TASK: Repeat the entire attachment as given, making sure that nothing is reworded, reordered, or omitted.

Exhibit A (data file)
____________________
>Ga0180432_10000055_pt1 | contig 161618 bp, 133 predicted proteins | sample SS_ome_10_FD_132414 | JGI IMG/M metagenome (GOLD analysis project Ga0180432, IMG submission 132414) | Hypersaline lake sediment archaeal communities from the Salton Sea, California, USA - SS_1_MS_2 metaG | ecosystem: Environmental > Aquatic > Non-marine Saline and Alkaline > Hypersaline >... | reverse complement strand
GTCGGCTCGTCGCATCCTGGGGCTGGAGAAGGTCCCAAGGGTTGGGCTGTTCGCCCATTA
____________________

>Ga0180432_10000055_pt1 | contig 161618 bp, 133 predicted proteins | sample SS_ome_10_FD_132414 | JGI IMG/M metagenome (GOLD analysis project Ga0180432, IMG submission 132414) | Hypersaline lake sediment archaeal communities from the Salton Sea, California, USA - SS_1_MS_2 metaG | ecosystem: Environmental > Aquatic > Non-marine Saline and Alkaline > Hypersaline >... | reverse complement strand
GTCGGCTCGTCGCATCCTGGGGCTGGAGAAGGTCCCAAGGGTTGGGCTGTTCGCCCATTA